It has been 69 years since the first Confederation of African Football (CAF) Champions League games were played. Despite that, African clubs have never had a common voice in their dealings with the continental body that covers soccer. But all that has changed after the African Club Association (ACA) was launched in Cairo, Egypt, on November 30.
It is the brainchild of Patrice Motsepe, president of the CAF. Motsepe, a billionaire businessman, is the founder of Mamelodi Sundowns, one of the most successful clubs in the South African Premier Soccer League (PSL). He stepped down after assuming leadership of CAF.
Motsepe's interest in club football has led to the creation of the ACA, envisioned as a model of the European Club Association, to be a voice for the clubs who previously had no representation on the executive committee of CAF.
The ACA's first elected chairman is Hersi Said, president of Tanzanian club Young Africans. In the interview below, he told DW why it is an organization that is sorely needed.
DW: How did the clubs negotiate with CAF before?
Hersi Said: It was through the federation of a specific country. For example, all the football clubs in Tanzania who participate in Champions League or Confederation Cup, were contacted through the federation. Those local federations were the members of CAF, so it was a bit hectic. That's why this ACA will provide a lot of solutions actually.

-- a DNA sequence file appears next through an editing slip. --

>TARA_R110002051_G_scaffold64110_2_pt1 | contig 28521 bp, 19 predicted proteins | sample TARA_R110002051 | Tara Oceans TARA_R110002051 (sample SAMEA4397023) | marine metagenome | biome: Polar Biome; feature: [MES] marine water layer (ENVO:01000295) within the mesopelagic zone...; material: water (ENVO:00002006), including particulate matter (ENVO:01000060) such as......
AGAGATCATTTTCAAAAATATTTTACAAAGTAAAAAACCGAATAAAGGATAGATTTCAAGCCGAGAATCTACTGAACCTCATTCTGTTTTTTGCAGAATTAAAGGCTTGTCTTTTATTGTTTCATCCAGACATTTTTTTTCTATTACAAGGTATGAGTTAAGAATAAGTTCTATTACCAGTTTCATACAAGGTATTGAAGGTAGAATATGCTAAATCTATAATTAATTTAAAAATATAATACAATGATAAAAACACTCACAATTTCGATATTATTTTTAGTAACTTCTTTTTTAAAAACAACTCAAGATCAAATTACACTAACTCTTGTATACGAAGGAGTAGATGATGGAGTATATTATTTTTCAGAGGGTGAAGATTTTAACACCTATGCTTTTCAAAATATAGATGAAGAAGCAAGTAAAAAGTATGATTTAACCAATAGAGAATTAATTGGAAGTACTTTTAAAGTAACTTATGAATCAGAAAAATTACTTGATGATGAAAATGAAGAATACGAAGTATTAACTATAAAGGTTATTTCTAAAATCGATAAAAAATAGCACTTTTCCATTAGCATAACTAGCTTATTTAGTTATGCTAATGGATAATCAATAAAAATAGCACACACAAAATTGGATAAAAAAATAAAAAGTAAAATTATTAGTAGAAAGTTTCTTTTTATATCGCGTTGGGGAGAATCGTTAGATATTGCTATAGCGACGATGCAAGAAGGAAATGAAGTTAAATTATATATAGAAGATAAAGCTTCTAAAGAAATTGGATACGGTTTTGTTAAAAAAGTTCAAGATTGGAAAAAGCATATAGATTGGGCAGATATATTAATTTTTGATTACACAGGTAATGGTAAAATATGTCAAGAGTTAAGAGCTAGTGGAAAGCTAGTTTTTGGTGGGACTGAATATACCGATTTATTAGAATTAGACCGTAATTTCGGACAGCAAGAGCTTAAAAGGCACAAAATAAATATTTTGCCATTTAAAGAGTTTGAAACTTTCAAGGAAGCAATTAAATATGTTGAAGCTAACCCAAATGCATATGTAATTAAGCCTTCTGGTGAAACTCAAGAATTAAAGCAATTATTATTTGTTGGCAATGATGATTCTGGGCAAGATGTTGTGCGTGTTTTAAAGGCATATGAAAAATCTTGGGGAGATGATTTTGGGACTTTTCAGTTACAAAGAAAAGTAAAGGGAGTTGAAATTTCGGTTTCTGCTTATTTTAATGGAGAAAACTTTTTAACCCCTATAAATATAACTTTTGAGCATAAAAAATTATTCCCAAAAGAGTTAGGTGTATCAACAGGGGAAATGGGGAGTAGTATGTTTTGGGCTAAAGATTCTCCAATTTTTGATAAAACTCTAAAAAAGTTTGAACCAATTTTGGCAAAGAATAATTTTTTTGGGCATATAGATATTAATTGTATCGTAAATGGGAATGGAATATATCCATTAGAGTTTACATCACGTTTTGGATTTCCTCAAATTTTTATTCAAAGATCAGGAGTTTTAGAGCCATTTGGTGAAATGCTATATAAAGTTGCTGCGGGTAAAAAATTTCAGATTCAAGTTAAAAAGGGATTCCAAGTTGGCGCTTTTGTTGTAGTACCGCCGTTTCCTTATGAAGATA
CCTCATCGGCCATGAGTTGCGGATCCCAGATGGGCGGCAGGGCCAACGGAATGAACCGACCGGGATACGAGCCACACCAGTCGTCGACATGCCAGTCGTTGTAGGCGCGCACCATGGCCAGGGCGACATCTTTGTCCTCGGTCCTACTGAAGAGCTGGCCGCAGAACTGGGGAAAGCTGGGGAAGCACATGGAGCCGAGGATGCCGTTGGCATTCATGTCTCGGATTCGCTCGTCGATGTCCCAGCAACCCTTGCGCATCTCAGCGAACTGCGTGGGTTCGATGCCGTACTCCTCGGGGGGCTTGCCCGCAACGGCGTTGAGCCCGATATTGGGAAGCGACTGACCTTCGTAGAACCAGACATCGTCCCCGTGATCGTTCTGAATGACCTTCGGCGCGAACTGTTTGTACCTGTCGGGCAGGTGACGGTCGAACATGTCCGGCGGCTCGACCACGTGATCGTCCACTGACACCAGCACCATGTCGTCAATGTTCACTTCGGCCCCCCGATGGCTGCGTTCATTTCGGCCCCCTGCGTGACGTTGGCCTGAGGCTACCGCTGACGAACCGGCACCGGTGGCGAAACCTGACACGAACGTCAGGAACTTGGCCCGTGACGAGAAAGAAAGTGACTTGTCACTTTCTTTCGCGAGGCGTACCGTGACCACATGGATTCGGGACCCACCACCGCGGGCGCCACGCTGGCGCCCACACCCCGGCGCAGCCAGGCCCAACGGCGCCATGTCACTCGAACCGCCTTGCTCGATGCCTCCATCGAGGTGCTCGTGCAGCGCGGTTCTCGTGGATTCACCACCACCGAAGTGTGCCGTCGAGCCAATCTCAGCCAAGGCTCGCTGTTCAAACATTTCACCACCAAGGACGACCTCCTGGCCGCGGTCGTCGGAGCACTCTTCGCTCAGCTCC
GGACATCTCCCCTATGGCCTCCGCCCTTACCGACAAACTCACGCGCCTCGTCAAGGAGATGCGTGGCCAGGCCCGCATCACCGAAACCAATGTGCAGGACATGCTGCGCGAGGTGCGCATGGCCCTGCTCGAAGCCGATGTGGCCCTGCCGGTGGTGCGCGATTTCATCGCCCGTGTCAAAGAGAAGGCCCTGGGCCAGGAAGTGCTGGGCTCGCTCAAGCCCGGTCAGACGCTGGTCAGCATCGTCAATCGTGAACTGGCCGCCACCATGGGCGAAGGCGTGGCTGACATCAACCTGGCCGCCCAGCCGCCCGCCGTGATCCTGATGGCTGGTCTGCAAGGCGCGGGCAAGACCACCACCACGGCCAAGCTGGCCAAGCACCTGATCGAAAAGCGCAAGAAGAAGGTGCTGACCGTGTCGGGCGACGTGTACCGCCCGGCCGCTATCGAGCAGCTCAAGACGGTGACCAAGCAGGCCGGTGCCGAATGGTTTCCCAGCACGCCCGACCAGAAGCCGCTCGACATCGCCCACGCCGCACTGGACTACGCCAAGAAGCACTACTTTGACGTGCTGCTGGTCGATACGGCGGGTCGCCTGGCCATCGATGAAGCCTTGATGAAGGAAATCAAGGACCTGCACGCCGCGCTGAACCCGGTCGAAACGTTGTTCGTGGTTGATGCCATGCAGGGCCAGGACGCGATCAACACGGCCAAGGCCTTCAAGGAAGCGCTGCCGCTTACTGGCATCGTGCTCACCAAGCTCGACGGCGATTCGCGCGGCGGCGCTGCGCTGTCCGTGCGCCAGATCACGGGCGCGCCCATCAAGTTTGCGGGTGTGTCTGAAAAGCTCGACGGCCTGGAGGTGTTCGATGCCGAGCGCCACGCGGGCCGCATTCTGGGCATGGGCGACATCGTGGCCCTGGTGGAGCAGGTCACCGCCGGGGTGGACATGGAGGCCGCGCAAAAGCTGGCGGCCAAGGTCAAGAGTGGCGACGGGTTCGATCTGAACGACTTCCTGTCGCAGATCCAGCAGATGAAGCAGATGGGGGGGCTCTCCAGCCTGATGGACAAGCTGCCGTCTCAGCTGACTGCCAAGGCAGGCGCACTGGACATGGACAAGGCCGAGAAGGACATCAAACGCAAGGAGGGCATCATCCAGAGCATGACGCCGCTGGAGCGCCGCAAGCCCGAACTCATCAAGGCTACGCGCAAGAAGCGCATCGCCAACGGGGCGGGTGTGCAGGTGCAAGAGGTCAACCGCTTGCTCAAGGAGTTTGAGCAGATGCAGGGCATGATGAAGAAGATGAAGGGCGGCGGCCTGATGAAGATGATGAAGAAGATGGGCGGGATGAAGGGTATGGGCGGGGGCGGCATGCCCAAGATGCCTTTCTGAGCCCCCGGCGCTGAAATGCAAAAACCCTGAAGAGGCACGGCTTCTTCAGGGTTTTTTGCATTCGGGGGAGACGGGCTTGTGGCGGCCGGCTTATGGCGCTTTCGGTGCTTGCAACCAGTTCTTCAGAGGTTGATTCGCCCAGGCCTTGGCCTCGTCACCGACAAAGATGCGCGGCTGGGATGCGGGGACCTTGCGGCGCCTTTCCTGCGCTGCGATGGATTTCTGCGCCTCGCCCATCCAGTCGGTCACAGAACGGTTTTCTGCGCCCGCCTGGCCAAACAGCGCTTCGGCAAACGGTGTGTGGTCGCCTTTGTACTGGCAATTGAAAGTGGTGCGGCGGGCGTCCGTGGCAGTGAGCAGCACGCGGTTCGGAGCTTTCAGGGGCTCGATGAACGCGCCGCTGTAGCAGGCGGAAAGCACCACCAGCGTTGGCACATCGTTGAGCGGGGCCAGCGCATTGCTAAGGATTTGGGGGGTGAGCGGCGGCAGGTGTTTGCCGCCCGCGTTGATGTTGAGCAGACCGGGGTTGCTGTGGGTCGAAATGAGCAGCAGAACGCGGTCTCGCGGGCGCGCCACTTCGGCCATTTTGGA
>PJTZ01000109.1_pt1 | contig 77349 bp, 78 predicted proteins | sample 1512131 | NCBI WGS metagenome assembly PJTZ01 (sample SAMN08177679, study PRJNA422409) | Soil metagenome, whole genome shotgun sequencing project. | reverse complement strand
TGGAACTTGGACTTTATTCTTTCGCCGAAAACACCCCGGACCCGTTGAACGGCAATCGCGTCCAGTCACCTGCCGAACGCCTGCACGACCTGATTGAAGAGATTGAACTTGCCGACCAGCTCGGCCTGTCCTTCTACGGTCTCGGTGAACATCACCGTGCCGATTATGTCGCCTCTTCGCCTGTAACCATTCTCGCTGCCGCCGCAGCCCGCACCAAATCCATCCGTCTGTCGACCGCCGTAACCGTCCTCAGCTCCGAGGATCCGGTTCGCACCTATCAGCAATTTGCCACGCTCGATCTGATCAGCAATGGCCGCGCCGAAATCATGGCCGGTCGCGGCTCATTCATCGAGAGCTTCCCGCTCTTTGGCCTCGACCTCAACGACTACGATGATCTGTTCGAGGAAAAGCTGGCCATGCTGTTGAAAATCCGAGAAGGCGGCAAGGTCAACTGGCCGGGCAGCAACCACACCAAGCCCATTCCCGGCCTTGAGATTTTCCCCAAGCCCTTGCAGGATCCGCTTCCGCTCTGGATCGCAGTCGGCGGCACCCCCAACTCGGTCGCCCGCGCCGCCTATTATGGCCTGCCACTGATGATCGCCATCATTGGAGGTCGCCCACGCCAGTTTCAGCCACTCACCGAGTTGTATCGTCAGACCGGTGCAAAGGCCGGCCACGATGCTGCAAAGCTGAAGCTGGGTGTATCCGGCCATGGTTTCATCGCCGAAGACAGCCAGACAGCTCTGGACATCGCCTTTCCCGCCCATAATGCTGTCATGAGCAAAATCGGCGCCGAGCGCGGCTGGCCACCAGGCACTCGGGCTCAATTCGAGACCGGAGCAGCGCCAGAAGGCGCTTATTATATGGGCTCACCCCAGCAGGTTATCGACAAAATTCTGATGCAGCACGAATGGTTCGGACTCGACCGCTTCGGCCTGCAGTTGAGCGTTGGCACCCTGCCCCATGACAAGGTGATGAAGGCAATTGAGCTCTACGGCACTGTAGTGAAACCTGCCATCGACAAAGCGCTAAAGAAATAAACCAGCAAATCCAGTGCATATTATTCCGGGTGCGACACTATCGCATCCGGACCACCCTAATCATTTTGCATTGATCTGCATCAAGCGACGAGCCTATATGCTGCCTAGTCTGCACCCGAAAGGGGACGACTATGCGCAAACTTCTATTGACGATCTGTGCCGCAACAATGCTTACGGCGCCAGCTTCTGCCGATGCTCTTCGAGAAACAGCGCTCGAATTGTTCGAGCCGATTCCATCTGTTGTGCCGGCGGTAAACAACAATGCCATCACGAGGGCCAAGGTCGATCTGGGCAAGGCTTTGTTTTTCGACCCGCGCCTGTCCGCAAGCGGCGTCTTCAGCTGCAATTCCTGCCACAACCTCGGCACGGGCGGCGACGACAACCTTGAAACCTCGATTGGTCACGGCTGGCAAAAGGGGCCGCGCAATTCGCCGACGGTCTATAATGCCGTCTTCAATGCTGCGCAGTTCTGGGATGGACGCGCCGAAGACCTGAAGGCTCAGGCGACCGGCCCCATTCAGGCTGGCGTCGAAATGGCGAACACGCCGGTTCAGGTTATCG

What are the problems faced by African football clubs?
Football clubs in Africa are facing a number of issues, including sponsorship. We're talking about the logistics and cost of running our clubs, talking about a number of elements when it comes to international competitions. For example, the preliminary rounds of CAF tournaments don't pay anything, but you've invested a lot to travel across the continent. When we sit together, we will start establishing the issues around football clubs in Africa in general and be able to analyze the issues and come up with the solutions
What will the funding model for the ACA be?
For now, it's going to be part of CAF and under the section of ACA. Later we'll be able to stand on our ground by creating our own platforms to generate revenues. But for now it will be funded by CAF.
How independent will the African Club Association be from CAF?
CAF is the No. 1 authority for football in Africa. There's no way we can create any other platform that is not affiliated to the decision-making body of football in Africa. The ACA is an organization that will be able to sit, discuss, analyze and find solutions for the problems of football clubs in Africa.
Are the clubs happy about the ACA?
This has been supported by all the clubs across the continent, and the structure of the ACA is based on what they came up with. CAF has six zones in Africa and every zone provides two members on the ACA board as well as three members from the women's section (of the CAF), making it 15 board members.
Could the ACA be a threat to CAF in future?
The reason for the formation of the ACA is not to fight CAF. My position is to look for problems and find solutions. And, since I'm also sitting on the CAF executive committee, I'll be able to present issues which are very genuine and see how we can sort it out together. Football clubs in Africa are the ones providing the players of the continent. We are the ones grooming all the players. And, if we are facing issues, we need to be helped. So those issues need to be solved.
Edited by: Matt Pearson